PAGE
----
Enter the Refine Mask feature of Capture One Pro 11. You find this in the Layers tool, action menu.
I use the Refine Mask feature because you can see below that the Auto Mask did a fine job, but left something to be desired. The nose of the man and the backside of his jacket is not very nice.
In the before/after stack below you see what the Refine Mask does to solve this.
Set the Radius to your taste and click OK. If you do not like the result and need a bigger or smaller Radius, immediately undo the change and try again. The transition is now smooth and eye-pleasing.
And this is the end result, in a before/after stack. I intended to maintain the warm glow of the February sun but the cold temperature as well.
The Feather Mask feature is a simpler version and not as smart as Refine Mask. It just rounds the edges of your Mask.
Create Masked Layer From Selection
As I mentioned in the introduction Capture One offers another and absolutely unique way of computer-aided masking. This time you use the Color Editor. The Color Editor is an unprecedented tool for editing color, and you can read all about it in Capture One Color Editor.
In addition to color editing, the tool can help you create a Mask from a color! I rephrase:
When an area to mask has a distinct color, you can use the Color Editor to select that color and make a Mask out of it. Next, with that Mask on a new Layer, you can optional edit the Mask, and edit the image with any tool that is allowed on a Layer.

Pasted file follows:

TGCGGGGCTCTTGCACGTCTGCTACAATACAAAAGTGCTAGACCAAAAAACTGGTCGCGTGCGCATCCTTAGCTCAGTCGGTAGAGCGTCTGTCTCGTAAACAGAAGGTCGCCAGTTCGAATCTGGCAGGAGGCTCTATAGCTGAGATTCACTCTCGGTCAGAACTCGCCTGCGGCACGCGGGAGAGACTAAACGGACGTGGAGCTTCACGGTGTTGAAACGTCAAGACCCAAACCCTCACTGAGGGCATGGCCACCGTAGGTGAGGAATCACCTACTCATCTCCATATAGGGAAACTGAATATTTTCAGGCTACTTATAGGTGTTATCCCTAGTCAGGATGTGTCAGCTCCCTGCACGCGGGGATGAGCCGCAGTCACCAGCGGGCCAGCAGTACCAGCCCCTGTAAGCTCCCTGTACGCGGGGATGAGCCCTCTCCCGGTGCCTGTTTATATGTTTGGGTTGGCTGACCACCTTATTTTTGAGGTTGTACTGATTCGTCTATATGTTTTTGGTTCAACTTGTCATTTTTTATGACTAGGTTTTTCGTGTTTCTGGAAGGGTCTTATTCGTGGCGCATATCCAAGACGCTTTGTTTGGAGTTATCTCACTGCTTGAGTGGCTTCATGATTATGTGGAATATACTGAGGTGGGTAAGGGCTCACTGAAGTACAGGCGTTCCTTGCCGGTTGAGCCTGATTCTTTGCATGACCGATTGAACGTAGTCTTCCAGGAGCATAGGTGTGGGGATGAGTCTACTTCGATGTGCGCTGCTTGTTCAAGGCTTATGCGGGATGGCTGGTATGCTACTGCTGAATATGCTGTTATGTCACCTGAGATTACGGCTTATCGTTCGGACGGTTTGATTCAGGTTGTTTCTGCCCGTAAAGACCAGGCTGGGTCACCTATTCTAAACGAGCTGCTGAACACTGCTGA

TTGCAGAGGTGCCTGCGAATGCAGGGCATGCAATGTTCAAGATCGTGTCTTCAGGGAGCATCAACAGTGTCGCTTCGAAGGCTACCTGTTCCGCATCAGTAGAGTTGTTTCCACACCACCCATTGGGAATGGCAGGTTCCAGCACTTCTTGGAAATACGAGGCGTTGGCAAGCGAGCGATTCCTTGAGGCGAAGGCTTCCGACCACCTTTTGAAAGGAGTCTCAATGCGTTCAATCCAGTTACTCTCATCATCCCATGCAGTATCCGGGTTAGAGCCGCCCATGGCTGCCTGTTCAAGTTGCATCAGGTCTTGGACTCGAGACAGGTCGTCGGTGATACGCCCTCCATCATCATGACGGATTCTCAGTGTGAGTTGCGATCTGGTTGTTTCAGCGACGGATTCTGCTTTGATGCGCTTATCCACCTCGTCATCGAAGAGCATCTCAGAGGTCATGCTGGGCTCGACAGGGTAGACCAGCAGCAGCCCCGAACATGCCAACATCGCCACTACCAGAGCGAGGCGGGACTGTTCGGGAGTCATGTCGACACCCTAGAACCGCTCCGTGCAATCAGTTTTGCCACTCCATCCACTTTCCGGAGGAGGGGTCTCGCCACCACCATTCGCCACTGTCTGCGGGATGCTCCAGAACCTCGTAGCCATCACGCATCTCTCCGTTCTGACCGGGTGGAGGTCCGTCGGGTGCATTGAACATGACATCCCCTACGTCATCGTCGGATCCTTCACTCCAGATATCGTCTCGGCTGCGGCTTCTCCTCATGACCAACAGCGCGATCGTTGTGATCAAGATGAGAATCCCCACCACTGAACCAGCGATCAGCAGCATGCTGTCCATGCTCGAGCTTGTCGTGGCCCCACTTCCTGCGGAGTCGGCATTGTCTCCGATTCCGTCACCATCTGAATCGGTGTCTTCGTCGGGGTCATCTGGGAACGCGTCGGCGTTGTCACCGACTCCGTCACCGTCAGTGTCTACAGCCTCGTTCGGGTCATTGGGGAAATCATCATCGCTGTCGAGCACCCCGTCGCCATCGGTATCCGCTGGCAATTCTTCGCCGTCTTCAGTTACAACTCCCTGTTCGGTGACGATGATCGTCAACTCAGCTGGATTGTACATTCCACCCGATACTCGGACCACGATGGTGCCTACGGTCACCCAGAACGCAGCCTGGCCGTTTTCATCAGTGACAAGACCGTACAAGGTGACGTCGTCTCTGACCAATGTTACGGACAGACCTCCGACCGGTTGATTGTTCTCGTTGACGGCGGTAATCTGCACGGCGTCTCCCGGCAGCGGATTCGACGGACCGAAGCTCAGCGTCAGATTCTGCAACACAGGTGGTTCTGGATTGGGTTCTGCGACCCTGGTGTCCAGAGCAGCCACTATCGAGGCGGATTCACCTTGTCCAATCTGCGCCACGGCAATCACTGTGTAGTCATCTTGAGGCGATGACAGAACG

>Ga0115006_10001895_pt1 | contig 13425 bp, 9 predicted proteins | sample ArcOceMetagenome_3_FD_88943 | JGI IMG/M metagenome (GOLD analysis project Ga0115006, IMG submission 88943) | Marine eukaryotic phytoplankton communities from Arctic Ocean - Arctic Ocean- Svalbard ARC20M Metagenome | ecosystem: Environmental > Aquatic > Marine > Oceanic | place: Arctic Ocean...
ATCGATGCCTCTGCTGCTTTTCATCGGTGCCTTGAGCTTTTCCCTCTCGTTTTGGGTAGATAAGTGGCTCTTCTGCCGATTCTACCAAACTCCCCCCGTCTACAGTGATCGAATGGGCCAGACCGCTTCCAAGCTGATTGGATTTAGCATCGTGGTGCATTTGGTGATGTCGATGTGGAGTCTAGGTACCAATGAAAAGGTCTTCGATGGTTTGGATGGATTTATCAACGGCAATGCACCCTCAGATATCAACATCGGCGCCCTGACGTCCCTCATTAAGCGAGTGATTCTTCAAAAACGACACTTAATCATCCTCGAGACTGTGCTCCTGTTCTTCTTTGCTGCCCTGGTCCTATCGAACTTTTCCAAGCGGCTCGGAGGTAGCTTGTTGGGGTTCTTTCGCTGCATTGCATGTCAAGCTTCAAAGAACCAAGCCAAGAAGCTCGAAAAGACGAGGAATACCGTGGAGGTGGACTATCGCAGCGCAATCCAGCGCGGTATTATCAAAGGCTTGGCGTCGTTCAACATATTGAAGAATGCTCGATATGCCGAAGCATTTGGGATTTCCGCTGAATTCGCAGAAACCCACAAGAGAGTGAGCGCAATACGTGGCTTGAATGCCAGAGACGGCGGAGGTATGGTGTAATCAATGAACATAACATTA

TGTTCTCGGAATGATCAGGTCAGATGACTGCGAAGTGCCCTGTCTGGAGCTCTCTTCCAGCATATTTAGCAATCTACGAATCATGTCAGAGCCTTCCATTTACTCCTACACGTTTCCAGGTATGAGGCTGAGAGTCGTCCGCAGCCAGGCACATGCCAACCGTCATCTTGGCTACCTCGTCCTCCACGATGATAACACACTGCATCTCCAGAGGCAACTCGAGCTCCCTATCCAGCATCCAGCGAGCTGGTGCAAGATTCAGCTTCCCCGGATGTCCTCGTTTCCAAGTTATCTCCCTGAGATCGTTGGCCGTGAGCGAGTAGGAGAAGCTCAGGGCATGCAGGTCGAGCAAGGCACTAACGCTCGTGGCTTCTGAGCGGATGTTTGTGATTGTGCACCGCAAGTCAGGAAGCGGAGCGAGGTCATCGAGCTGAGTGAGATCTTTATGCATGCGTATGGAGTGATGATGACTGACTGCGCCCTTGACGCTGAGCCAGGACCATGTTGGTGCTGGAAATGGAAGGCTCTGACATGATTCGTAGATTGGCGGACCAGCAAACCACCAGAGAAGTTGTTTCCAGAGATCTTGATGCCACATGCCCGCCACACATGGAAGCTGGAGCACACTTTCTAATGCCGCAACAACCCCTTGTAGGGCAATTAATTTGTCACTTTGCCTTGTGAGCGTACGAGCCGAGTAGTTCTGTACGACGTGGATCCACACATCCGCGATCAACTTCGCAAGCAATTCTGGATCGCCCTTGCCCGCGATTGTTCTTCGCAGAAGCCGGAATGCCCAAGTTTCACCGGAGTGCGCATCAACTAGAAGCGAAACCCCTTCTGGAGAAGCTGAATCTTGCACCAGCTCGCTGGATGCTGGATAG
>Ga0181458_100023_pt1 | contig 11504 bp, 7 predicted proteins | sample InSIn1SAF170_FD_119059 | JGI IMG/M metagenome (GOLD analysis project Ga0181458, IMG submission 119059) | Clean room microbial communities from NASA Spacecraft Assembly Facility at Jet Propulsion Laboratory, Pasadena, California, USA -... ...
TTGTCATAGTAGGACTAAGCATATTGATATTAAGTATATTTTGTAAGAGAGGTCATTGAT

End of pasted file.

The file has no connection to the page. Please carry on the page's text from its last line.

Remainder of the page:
In the sample image above of the girl sitting on a dike, I wanted to darken the sky and water. I took the Advanced Color Editor and selected the blue sky. Next, in the tool’s action menu, I clicked on Create Masked Layer from Selection.
A Layer with Mask is created. It is a start, not ready yet. Next, I used the Brush with Auto Mask to include the clouds and the Eraser to exclude the clothes (jeans, boots) from the Mask.
Last, I used the Refine Mask for smooth edges. The Layer with Mask is ready now. Adjustments with Exposure, High Dynamic Range (Highlight) and Color Editor (saturation) finished the task.
A Layer with Mask and adjustments is a tailor-made package that you might want to copy to other similar images, just like you copy Crop, White Balance or Exposure adjustments. This is, with some limitations, possible.
When you copy Layers from a source image to one or more selected target images, the following happens:
- all Layers, their Masks, and adjustments are copied and applied
- any Layers on the target image are replaced
This is not different from how other adjustments are copied and applied. However, this is perhaps not always what you want.
Please note that for a thorough explanation of the many ways to copy and apply adjustments in Capture One I advise you to look at a series on Adjustments, starting with Adjustments Explained.
You can not copy just one specific Layer with Mask to another image in Capture One Pro 11.0 (maybe later?). However, there are some workarounds I like to share with you.